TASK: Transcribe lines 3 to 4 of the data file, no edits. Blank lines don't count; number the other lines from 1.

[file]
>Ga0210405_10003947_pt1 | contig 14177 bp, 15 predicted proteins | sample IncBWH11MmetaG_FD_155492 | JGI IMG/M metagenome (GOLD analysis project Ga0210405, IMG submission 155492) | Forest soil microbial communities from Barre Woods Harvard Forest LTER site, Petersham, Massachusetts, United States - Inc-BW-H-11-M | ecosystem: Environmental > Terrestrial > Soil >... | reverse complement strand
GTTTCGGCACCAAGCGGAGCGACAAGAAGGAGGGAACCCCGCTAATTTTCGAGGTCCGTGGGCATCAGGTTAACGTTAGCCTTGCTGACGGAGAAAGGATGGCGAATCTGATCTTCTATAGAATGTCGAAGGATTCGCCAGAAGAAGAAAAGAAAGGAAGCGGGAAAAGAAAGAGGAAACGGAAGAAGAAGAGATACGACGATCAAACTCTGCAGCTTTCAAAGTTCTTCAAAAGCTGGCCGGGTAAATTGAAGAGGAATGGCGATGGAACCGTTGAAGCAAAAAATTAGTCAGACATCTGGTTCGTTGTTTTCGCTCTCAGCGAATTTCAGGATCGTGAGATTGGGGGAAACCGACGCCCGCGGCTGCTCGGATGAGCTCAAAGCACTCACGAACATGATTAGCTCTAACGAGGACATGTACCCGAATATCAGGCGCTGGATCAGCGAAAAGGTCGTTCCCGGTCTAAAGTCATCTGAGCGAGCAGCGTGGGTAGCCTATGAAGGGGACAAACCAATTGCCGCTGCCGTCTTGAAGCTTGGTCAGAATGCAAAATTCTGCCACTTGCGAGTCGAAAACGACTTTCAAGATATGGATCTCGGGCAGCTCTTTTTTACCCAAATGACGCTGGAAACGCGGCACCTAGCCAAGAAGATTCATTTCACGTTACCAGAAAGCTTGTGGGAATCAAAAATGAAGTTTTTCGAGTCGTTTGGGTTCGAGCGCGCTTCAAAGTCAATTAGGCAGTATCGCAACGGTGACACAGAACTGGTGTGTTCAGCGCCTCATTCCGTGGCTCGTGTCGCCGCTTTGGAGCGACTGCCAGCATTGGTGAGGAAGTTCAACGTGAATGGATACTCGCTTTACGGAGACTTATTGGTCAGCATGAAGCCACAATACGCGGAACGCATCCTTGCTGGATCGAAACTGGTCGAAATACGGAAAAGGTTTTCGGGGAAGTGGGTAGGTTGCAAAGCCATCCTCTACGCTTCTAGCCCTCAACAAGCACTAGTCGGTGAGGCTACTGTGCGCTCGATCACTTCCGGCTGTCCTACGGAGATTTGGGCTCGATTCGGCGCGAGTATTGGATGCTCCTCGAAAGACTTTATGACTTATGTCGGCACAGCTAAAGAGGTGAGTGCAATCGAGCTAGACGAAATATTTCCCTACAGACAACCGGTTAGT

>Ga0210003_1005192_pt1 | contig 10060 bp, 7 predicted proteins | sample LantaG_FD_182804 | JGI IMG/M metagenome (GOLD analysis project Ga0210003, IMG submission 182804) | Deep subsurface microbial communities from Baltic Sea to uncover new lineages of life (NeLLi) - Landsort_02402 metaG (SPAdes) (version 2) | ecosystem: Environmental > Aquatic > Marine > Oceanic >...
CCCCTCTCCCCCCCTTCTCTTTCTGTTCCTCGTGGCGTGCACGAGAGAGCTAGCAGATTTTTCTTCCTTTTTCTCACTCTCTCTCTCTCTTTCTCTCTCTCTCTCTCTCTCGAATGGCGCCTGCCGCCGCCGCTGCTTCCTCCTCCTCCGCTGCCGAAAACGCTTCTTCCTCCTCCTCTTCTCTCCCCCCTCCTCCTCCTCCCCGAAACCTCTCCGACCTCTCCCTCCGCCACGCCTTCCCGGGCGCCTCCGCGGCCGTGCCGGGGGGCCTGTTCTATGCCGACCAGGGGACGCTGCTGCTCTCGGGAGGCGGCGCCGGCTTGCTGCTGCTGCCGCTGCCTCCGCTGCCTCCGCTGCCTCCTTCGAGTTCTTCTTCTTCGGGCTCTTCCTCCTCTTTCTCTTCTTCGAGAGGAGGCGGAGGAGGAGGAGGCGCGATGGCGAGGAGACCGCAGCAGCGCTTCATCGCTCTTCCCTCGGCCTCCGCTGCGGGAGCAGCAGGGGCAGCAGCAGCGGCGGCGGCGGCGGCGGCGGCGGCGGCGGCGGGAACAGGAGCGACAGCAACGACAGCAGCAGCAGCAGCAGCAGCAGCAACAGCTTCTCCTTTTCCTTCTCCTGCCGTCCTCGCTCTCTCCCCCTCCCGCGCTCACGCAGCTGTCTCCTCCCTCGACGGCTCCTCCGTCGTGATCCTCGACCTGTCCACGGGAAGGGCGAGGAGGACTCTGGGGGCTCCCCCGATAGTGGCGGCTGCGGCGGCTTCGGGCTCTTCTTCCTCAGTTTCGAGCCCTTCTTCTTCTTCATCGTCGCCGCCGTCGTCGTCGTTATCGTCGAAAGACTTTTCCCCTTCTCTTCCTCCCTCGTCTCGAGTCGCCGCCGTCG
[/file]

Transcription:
>Ga0210003_1005192_pt1 | contig 10060 bp, 7 predicted proteins | sample LantaG_FD_182804 | JGI IMG/M metagenome (GOLD analysis project Ga0210003, IMG submission 182804) | Deep subsurface microbial communities from Baltic Sea to uncover new lineages of life (NeLLi) - Landsort_02402 metaG (SPAdes) (version 2) | ecosystem: Environmental > Aquatic > Marine > Oceanic >...
CCCCTCTCCCCCCCTTCTCTTTCTGTTCCTCGTGGCGTGCACGAGAGAGCTAGCAGATTTTTCTTCCTTTTTCTCACTCTCTCTCTCTCTTTCTCTCTCTCTCTCTCTCTCGAATGGCGCCTGCCGCCGCCGCTGCTTCCTCCTCCTCCGCTGCCGAAAACGCTTCTTCCTCCTCCTCTTCTCTCCCCCCTCCTCCTCCTCCCCGAAACCTCTCCGACCTCTCCCTCCGCCACGCCTTCCCGGGCGCCTCCGCGGCCGTGCCGGGGGGCCTGTTCTATGCCGACCAGGGGACGCTGCTGCTCTCGGGAGGCGGCGCCGGCTTGCTGCTGCTGCCGCTGCCTCCGCTGCCTCCGCTGCCTCCTTCGAGTTCTTCTTCTTCGGGCTCTTCCTCCTCTTTCTCTTCTTCGAGAGGAGGCGGAGGAGGAGGAGGCGCGATGGCGAGGAGACCGCAGCAGCGCTTCATCGCTCTTCCCTCGGCCTCCGCTGCGGGAGCAGCAGGGGCAGCAGCAGCGGCGGCGGCGGCGGCGGCGGCGGCGGCGGCGGGAACAGGAGCGACAGCAACGACAGCAGCAGCAGCAGCAGCAGCAGCAACAGCTTCTCCTTTTCCTTCTCCTGCCGTCCTCGCTCTCTCCCCCTCCCGCGCTCACGCAGCTGTCTCCTCCCTCGACGGCTCCTCCGTCGTGATCCTCGACCTGTCCACGGGAAGGGCGAGGAGGACTCTGGGGGCTCCCCCGATAGTGGCGGCTGCGGCGGCTTCGGGCTCTTCTTCCTCAGTTTCGAGCCCTTCTTCTTCTTCATCGTCGCCGCCGTCGTCGTCGTTATCGTCGAAAGACTTTTCCCCTTCTCTTCCTCCCTCGTCTCGAGTCGCCGCCGTCG